"Death on the Cheap" by Arthur Lyons

Review by Kevin Burton Smith

"Hell, we didn't know what film noir was in those days. We were just making movies. Cary Grant and all the big stars at RKO got all the lights. We lit our sets with cigarette butts."

-- Robert Mitchum in conversation with Arthur Lyons,
from the introduction

Anyone who's frequented this site over the years ought to know who Arthur Lyons was. He created one of the most memorable private eyes of the seventies and eighties, the Palm Springs gumshoe Jacob Asch, a splendid update in the Chandler vein; tough, cynical and wry, with a detective's eye for detail and the newspaperman's thirst for "the big story."

But Lyons was more than that. He wasn't just a starred contributor to the hard-boiled and noir gene pool -- he was a fan, too. A huge fan. Particularly of film.

And he didn't just love the certified slam dunk classics of crime and film noir that any buff worth his salt can spew out the way an aging preacher can spew out a sermon without even thinking. No, Lyons, by his own admission, had a real taste for the outliers, the stuff that slipped through the cracks, ignored by critics, often because "they were simply bad." In other words, B films.

He not only loved the stuff -- he was a co-founder of the ongoing Palm Springs Festival of Film Noir (subsequently known as "The Arthur Lyons Film Noir Festival") , where he put his money where his mouth was, exposing his guilty pleasures for all to see.

"I must confess without any embarrasment to being subject to no such (critical) snobbery, being not only an avid fan of film noir but also a great fan of B films. In fact, my snobbery probably works in reverse. It is hard to imagine how anyone could spend $50 million (this was in 2000) on the making of an A movie and have it come out bad, although many filmmakers have done just that. It is much more interesting -- at least to me -- to see what moviemakers could put together for less than $100,000 and how really good some of it is."

And so, in 2000 -- the same year he co-founded the film festival -- he delivered this wonderful volume, whose sub-title, "The Lost B Movies of Film Noir," says it all.

It's about as obvious a labour of love as you can get, as Lyons clued us in on some of his favourite but woefully-neglected noir B films of the 1940s and 1950s.

Dean Koontz says on the cover blurb, "A terrific piece of work, the definitive book on its subject, and a body slam of nostalgia that knocked me out of my chair more than once," and that about sums it up.

There's gold in them thar pages, and plenty of fools' gold, too, though not quite as much as you'd think. The book kicks off with a foreward by fellow crime scribe Gerald Petiech, but then Lyons grabs you by the lapel and drags you down the poorly lit alley of broad-shouldered dicks, gimlet-eyed bar girls and an assortment of chiselers, thugs, palookas, crooked cops and cold-blooded killers, any one of whom could tell you there's no way out.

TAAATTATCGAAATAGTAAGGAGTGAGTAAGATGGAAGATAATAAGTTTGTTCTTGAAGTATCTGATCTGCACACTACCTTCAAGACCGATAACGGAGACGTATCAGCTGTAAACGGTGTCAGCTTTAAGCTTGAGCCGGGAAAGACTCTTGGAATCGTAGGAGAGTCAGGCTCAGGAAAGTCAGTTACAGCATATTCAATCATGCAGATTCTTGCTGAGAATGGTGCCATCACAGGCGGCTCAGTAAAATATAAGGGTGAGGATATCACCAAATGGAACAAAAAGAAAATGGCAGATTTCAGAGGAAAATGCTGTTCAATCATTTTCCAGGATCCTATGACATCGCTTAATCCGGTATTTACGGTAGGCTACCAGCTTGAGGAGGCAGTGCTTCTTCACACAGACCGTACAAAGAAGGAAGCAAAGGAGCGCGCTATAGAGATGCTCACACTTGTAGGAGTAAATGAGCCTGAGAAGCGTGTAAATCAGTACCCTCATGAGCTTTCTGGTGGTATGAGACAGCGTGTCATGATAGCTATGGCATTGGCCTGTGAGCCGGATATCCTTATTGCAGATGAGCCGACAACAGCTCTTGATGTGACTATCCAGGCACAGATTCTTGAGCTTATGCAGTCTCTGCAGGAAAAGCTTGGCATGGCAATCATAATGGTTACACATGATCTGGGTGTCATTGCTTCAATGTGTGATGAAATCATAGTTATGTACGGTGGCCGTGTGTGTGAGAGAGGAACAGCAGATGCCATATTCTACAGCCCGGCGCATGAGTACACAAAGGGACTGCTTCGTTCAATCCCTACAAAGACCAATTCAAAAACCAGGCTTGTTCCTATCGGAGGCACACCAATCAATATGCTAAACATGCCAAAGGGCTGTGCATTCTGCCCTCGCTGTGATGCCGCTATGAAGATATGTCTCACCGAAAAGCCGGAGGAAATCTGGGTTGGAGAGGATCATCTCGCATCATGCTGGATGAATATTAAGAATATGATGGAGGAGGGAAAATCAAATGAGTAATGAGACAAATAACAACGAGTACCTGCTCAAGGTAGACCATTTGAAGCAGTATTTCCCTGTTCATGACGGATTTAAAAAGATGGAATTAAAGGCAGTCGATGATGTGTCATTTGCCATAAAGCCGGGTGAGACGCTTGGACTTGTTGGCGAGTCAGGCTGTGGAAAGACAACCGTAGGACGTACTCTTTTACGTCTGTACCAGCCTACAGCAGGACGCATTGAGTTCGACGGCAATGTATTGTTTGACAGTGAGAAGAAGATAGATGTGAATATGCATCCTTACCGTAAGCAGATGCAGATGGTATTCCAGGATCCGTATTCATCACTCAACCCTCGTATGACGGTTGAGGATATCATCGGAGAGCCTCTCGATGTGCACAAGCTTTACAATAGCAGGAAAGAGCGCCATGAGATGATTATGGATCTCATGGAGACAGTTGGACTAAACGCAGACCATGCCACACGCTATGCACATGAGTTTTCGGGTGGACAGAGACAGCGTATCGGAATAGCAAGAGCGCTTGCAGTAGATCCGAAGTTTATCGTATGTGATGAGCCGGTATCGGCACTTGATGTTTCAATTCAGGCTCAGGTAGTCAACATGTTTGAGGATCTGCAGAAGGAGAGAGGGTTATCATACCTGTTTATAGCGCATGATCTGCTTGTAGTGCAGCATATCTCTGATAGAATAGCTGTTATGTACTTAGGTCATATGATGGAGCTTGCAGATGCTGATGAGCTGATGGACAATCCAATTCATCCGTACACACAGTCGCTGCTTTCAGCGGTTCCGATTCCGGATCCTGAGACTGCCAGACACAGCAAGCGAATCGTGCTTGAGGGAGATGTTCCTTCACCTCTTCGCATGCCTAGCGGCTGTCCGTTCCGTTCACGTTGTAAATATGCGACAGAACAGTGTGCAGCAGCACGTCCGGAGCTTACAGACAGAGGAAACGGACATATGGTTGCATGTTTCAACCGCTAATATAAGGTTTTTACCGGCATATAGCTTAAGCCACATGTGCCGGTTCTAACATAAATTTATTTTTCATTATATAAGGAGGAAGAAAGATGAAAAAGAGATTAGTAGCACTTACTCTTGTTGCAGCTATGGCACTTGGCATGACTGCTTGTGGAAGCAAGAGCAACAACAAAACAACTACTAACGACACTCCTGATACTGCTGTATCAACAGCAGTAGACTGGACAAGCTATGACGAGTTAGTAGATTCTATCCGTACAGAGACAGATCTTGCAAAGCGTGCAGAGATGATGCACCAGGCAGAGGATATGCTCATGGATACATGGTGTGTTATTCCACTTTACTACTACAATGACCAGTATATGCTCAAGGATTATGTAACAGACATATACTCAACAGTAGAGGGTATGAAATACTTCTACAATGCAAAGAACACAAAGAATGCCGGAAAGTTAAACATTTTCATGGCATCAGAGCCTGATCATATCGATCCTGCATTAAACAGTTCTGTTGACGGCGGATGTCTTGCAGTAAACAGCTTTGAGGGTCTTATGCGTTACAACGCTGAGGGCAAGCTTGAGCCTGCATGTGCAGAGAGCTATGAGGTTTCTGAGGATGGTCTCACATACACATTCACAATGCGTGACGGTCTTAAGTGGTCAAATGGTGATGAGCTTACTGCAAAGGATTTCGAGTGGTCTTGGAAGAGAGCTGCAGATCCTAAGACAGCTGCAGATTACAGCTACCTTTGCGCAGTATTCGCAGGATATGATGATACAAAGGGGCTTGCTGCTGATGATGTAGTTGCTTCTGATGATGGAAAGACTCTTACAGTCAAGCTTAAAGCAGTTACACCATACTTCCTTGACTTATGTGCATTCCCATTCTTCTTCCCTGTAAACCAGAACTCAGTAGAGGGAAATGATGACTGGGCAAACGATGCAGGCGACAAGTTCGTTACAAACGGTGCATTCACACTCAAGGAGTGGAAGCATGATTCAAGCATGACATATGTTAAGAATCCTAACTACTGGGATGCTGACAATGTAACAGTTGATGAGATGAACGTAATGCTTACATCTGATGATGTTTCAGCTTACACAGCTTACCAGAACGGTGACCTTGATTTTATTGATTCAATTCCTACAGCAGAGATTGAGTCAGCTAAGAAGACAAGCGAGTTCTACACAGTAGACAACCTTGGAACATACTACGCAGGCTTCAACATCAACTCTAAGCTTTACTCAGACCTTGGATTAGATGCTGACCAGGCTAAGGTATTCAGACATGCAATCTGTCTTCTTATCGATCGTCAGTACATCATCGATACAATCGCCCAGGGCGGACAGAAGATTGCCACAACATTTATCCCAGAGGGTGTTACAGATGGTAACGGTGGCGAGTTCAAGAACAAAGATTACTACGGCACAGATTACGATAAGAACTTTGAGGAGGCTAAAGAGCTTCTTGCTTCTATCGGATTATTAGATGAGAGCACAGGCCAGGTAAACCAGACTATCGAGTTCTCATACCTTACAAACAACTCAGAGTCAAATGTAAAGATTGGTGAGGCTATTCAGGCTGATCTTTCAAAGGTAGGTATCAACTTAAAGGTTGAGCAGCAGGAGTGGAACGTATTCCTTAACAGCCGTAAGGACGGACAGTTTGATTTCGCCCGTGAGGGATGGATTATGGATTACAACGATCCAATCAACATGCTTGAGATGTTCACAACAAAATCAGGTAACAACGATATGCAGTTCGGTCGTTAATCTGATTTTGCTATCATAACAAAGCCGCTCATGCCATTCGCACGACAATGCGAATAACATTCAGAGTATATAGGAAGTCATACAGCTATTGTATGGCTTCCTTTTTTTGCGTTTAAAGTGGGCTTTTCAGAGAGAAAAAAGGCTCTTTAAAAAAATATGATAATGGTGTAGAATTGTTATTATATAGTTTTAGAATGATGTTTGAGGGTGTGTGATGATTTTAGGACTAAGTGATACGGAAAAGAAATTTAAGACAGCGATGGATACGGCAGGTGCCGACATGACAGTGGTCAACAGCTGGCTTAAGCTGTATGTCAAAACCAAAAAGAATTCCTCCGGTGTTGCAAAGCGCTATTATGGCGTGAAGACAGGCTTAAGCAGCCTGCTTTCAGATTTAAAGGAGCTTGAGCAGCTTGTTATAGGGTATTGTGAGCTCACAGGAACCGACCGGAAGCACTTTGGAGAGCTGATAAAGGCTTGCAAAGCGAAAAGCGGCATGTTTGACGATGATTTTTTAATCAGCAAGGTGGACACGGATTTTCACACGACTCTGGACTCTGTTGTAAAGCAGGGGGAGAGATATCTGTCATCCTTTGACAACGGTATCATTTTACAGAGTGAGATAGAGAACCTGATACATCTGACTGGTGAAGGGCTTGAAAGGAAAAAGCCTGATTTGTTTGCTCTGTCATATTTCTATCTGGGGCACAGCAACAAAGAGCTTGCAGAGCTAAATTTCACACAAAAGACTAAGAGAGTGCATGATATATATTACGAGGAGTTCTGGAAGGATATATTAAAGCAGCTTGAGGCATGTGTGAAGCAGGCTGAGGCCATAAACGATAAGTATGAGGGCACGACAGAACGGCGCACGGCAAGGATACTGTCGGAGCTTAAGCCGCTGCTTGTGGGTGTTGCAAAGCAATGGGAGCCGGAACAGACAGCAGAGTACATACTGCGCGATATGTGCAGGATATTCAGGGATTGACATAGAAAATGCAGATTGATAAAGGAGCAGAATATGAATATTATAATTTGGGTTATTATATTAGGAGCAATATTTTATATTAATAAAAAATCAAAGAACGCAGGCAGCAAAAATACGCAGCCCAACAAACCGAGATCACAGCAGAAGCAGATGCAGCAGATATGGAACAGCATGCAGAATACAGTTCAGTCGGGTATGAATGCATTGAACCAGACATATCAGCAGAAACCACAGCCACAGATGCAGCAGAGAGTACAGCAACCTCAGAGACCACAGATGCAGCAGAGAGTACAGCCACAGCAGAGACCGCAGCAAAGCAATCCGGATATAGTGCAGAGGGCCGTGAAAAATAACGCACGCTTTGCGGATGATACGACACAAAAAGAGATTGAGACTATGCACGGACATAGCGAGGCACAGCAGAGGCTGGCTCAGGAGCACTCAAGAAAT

But you're not listening...

Lyons leads you on, offering several short essays, tracing the history of noir, the rise and fall of the B film and whispering in your ear a fascinating chapter on the hapless would-be cineastes of Hollywood's Poverty Row, which churned out many -- if not most -- of the films mentioned in this book.

And then, when you're feeling all comfy and scholarly, Lyons hits you with a sap, laying on a A-Z litany of lost treasures that'll have your head swimming. You'll be seeing stars and would-be stars, films that coulda been contenders and crime films whose very existence was a crime. And plenty of WTF? films you've never heard of.

Like, come on, really. Riff Raff?

But after reading Lyons' take on this long-lost nugget of noir, I want to see it! NOW!

Each flick is accompanied by complete cast and production notes, a synopsis and best of all, Lyons' incisive commentary (and smart ass asides that would do his fictional gumshoe proud) and more trivia than you can shake a box of popcorn art.

There are several black and white movie stills and a few reproductions of posters, a now sadly outdated list of video sources (remember VHS?), several appendixes, footnotes and a full index, but the real deal here is Lyons' voice, witty, joyful and perceptive; a valentine to guilty pleasures and lost treasures; a must-have for any fan of cinematic cheap thrills.

It's a bummer that some of these films may be gone for good, but the advent of digital and streaming gives me hope.

And by the way, speaking of lost Bs and guilty pleasures, when is Slow Burn, Lyons' own B skeleton in the closet? This 1986 made-for-TV flick starred one-time golden boy Eric Roberts as Lyons' Asch and co-starred Beverly D'Angelo, Edward Bunker, Henry Gibson, Dan Hedaya and an impossibly young Johnny Depp, is rarely seen these days, and has never been released on DVD...

P.I. FILMS MENTIONED IN DEATH ON THE CHEAP

Although Lyons was known primarily as a private eye writer, this book does not deal exclusively with P.I. films. But naturally more than a few did worm their way into ther list, including:

Death on the Cheap: The Lost B Movies of Film Noir....Buy this book
By Arthur Lyons
Da Capo Press, copyright 2000.

Respectfully submitted by Kevin Burton Smith.


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